From Here to Eternity: Assurance in the face of sin and suffering // Ray Galea

From Here to Eternity book coverI think it could be said that Romans 8 may well be the most glorious, joy-inspiring, hope-giving chapter in the book containing the clearest and most comprehensive treatment of the Christian gospel message in the entire Bible. It’s hard to choose favourites, and of course we must let all of scripture speak rather than honing in on one chapter or book in isolation, but I have certainly found in my own walk with God that the truths contained in Romans 8 and 9 in particular have been a balm that breaks through the difficulties and sorrows of life, shining a light that causes our sufferings to pale in comparison to the glory that will be revealed in us (Romans 8:18, 2 Corinthians 4:17), and helping us to face them in faith and with joy and hope.

In this wonderful book by Australian pastor and author Ray Galea, the reader is taken on a journey through this chapter, section by section, beginning with our life in the Spirit as believers (including the incredible declaration of ‘no condemnation’ for those who are in Christ), our status as heirs with Christ as a result of our adoption as children of God, the way in which God works through and in the midst of our suffering – with the Spirit interceding for us in our darkest moments – for our good and for God’s glory, to the assurance we can have thanks to God’s unbroken chain of redemption, and concluding with the amazing reminder that nothing, absolutely nothing, can separate us from the love of God.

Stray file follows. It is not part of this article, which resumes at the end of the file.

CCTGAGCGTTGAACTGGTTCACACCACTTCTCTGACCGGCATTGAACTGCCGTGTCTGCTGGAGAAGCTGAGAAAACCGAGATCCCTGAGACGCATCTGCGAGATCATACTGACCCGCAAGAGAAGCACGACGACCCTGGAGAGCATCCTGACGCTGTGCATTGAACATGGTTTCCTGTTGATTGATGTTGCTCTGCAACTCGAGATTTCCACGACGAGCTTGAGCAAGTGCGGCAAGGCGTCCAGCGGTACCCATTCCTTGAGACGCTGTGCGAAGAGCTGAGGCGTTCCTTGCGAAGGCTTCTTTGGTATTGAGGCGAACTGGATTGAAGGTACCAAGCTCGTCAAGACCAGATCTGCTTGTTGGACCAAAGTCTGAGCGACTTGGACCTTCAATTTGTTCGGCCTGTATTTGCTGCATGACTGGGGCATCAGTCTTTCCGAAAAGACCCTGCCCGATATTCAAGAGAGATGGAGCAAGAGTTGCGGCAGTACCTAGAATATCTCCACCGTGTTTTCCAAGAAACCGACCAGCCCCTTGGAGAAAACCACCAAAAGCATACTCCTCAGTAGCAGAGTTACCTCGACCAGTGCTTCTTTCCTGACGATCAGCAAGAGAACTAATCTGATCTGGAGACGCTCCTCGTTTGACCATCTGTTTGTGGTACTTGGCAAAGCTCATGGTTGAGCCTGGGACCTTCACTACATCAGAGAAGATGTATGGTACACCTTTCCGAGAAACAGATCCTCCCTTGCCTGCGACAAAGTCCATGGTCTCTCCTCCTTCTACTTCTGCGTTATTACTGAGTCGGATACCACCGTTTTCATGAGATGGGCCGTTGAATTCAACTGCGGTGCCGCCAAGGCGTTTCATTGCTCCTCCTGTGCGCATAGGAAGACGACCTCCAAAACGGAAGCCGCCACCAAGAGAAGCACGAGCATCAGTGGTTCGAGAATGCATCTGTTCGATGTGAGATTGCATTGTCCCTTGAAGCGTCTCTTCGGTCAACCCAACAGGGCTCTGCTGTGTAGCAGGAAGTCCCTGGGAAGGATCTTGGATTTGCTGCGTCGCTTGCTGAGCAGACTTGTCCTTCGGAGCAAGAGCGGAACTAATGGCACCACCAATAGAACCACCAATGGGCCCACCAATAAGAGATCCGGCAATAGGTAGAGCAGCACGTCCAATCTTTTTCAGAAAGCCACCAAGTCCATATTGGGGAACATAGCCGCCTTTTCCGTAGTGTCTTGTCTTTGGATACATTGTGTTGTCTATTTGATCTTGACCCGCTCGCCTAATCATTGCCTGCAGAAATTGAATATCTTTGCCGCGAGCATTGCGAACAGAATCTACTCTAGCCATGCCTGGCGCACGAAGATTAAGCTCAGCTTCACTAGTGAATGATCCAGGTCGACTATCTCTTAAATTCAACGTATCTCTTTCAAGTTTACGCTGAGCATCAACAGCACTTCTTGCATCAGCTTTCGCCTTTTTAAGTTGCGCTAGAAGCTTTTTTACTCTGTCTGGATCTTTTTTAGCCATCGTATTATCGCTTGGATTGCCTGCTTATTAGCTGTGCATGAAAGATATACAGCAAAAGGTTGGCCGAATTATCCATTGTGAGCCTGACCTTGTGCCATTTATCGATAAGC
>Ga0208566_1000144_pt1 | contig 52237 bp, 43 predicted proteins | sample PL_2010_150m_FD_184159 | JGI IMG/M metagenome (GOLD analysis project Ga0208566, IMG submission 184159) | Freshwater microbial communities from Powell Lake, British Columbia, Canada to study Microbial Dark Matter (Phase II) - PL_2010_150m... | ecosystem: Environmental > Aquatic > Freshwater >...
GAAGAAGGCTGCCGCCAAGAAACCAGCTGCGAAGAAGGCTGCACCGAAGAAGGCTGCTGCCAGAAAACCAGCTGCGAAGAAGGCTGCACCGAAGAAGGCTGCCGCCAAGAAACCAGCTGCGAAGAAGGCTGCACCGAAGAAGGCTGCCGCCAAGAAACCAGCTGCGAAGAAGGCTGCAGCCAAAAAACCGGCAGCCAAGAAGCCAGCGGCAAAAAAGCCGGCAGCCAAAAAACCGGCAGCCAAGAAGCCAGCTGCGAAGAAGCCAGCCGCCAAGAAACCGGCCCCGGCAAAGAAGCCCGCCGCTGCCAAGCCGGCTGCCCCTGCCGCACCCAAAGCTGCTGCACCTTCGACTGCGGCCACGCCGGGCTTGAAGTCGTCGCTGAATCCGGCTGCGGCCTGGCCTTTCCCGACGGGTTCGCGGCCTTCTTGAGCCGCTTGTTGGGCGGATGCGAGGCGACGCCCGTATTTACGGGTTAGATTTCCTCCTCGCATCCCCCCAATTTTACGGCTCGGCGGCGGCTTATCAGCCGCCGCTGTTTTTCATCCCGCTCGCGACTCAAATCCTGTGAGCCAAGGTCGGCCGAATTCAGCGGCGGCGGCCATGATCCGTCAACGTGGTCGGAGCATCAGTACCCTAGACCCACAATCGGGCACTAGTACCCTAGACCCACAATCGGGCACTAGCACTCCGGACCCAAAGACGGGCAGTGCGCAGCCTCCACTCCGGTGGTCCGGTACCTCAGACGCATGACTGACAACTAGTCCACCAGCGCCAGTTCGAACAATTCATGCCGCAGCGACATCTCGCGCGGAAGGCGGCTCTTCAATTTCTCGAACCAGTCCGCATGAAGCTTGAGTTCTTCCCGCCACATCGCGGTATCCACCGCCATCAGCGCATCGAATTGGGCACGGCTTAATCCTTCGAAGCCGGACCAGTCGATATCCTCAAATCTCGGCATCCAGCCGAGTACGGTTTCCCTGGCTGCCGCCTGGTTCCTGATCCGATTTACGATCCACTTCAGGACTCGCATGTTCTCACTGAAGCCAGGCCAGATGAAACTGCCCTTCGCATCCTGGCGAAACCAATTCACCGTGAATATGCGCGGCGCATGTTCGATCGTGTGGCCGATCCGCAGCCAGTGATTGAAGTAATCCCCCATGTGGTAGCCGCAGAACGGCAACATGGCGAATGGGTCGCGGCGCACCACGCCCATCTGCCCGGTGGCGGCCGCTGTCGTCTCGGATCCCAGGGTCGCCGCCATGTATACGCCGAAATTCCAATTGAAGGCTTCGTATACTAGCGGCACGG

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Reformed? Bapticostal? What?

In arguably his most famous play, Shakespeare’s female protagonist asks a well known question about the substance of a name;

“What’s in a name? That which we call a rose
By any other name would smell as sweet.”

I haven’t really thought about this until now, but Shakespeare is like the king of the English language (other authors come and go but Shakespeare will seemingly forever be studied by English students) and yet in this very famous scene the character wants to disregard the word (in this case a surname) as a means of describing the idea or person that it represents. This of course goes against the grain of history in which names carried authority, tradition, and identity.

Similarly, 19th Century Danish Philosopher Soren Kierkegaard is quoted as saying

Once you label me you negate me.

Now without getting into a full blown discussion on post-modernity, relativism, ‘progressive social norms’ and ‘subjective reality’ (I know, this sounds like an oxymoron, but I’ll leave that for later), I have to say both men were ahead of their time with the notion of wanting to strip words of their definitive meaning, instead freeing up concepts, ideas and even identities to remain undefined and unrestricted. However, I also think this notion is, at times, extremely unhelpful.

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